The little antique melodeon that sits in Judy Jackson’s historic Flowers House residence in Bellvue is more than 150 years old but it is yet to find a permanent home. It’s not because Jackson, a local history buff, hasn’t tried to find a spot for it in the area.
Because of its fascinating history which stretches back to 1867 when it arrived in Fort Collins, most likely by covered wagon, Jackson assumed that it would not be too difficult to find a spot where locals could see and admire it on a permanent basis. But it has not been easy.
The Auntie Stone Cabin, now located on the grounds of Library Park, was its home for many years. People gathered at the historic building, Fort Collins’ first hotel on the southwest corner of Mason and Oak Streets, to party and dance to the music of diminutive piano/organ. In the 1950s, when the cabin was moved to its present location, the melodeon was sold to help finance the move. A member of the Pioneer Women of Cache la Poudre, Peggy Mefford Hess, bought it and later sold it to Mildred Payson Beatty. She left it to her daughter, Josephine Clements, and at her death it went to her daughter, the current owner, who lives in Golden, Colorado.
The melodeon is not a Colorado native. It came to Larimer County among the possessions of Lt. John H. Mandeville and his wife, Clara who came from New York in 1867 and settled on land between Fort Collins and LaPorte on the north side of the Poudre River between N. Shields and N. Overland Trail where Mandeville farmed for a year.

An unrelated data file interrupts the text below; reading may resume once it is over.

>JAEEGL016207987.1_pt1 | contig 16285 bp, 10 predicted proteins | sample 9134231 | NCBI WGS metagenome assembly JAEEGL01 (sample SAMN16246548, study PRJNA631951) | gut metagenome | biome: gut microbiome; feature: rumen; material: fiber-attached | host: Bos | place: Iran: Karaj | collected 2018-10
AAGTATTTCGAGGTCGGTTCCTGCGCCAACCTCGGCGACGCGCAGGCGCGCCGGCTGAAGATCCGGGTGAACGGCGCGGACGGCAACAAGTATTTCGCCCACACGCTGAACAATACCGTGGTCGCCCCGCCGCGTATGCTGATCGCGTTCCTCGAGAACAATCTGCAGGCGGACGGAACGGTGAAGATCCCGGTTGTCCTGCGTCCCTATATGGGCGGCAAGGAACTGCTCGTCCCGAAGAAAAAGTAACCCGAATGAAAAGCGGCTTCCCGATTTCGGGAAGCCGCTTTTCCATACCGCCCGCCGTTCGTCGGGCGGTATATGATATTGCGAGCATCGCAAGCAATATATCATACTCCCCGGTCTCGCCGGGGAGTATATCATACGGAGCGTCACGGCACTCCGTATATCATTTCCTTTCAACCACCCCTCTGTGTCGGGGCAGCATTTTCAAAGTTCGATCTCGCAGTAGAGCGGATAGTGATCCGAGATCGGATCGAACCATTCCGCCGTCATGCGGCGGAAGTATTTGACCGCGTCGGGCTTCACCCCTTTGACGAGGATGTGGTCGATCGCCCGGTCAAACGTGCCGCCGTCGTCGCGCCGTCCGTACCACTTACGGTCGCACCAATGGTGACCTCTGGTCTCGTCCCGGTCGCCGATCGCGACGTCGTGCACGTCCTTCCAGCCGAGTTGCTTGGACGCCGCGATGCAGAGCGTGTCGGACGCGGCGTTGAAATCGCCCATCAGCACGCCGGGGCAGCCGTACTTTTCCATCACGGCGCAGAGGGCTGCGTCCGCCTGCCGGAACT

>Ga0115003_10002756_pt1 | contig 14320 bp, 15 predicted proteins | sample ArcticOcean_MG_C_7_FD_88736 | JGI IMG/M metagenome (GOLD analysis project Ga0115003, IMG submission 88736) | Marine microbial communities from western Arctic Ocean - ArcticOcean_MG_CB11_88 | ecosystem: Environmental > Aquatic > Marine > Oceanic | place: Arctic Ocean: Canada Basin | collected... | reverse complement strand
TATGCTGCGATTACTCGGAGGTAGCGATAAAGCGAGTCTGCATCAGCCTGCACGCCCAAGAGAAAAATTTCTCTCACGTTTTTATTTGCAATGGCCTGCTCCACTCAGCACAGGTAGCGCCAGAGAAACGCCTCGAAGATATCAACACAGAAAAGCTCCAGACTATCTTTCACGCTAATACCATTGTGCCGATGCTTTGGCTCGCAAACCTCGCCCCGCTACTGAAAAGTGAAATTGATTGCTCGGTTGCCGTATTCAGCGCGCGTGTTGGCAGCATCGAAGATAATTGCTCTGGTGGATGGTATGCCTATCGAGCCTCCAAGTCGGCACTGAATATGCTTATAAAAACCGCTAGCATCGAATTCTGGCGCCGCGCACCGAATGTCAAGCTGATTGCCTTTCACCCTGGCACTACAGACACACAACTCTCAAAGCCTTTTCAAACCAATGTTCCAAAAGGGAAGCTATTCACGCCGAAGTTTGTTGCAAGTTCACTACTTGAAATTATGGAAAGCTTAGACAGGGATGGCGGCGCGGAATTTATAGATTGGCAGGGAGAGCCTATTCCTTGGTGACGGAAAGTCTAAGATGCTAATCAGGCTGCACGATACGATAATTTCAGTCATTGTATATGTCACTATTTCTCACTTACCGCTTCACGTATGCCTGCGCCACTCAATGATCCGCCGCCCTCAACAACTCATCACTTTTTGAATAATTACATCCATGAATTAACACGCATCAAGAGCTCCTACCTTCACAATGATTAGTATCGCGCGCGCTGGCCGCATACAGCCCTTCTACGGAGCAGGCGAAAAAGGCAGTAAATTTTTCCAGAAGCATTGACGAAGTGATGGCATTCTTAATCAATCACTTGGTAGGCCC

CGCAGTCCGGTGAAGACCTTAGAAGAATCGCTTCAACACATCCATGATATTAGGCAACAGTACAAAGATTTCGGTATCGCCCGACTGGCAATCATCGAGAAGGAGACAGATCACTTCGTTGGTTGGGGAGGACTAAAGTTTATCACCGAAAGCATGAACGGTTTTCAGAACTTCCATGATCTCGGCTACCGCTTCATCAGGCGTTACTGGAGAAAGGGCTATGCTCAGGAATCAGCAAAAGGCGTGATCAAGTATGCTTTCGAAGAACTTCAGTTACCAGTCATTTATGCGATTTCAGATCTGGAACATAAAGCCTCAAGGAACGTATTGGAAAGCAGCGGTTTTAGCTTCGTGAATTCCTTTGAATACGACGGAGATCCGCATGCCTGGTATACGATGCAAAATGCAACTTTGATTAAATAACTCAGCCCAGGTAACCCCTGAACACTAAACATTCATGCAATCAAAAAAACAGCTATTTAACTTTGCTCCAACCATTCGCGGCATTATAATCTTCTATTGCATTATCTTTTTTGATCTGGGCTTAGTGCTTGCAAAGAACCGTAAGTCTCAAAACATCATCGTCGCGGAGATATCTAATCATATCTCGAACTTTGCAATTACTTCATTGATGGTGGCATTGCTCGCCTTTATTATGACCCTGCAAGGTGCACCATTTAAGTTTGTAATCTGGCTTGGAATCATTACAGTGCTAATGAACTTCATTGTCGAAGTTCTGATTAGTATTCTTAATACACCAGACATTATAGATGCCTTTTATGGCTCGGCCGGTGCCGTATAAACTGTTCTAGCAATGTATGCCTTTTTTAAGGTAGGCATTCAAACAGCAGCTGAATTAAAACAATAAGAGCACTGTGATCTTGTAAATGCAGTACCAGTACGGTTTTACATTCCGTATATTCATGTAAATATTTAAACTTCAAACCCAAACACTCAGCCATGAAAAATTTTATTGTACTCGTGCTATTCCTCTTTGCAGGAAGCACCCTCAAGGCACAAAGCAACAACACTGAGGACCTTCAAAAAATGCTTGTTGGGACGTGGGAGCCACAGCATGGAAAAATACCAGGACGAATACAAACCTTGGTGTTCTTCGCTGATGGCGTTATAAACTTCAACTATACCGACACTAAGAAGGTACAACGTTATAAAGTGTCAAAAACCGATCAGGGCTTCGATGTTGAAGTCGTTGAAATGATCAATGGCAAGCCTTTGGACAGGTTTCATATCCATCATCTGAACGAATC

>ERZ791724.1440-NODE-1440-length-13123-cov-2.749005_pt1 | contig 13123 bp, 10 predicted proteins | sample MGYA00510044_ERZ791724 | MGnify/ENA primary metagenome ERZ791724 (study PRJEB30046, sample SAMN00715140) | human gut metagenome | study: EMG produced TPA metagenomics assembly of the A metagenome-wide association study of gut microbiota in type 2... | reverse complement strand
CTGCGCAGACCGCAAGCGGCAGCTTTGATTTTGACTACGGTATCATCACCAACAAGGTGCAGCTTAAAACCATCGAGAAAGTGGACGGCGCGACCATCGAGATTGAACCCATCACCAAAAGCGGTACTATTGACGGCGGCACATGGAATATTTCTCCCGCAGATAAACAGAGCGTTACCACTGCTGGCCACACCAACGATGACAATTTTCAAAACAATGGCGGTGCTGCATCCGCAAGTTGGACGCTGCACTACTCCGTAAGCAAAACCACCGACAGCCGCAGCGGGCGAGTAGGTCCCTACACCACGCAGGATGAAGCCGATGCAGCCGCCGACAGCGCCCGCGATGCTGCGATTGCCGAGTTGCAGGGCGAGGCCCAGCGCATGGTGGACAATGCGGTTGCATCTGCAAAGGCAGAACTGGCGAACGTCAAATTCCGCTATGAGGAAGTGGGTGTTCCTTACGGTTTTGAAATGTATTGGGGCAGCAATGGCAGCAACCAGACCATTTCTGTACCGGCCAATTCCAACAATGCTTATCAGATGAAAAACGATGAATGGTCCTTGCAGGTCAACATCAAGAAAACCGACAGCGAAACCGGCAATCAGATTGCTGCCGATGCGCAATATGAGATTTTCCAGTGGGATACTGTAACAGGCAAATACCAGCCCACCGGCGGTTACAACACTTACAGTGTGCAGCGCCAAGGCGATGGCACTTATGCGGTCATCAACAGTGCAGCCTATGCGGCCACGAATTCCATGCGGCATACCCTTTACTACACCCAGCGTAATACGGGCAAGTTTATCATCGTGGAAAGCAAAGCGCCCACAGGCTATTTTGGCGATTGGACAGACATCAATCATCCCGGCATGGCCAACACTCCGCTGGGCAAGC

Mandeville, who was born in Brookton New York in 1839, was a member of Company L of the New York Volunteer Cavalry. After seeing considerable action in the Civil War in Virginia, he arrived in Fort Collins for the first time in 1865. In the fall of that year, he went to Fort Morgan with a detachment of troopers to protect emigrant and freight parties from roving bands of “savages” that infested the South Platte Valley.
When his military service ended in 1866, Mandeville returned to New York and the following year he and his wife Clara, came West and spent a year farming in LaPorte. Then they moved to Cheyenne where Mandeville worked as a builder until they returned to live in Fort Collins around 1890. In Fort Collins Mandeville served as a justice of the peace and district court bailiff.
Several years ago, the melodeon returned to Fort Collins in hopes of finding a permanent home where it had such a long history. Caretaker Judy Jackson has approached Colorado State University, the Museum of Discovery and the Avery House in search of a home for the melodeon. There is considerable interest but some places have no room and others don’t have a place where it will be properly protected.
“It needs a permanent home where people can see and admire it,” Jackson says. She hopes that one day soon she’ll find the perfect spot for it.
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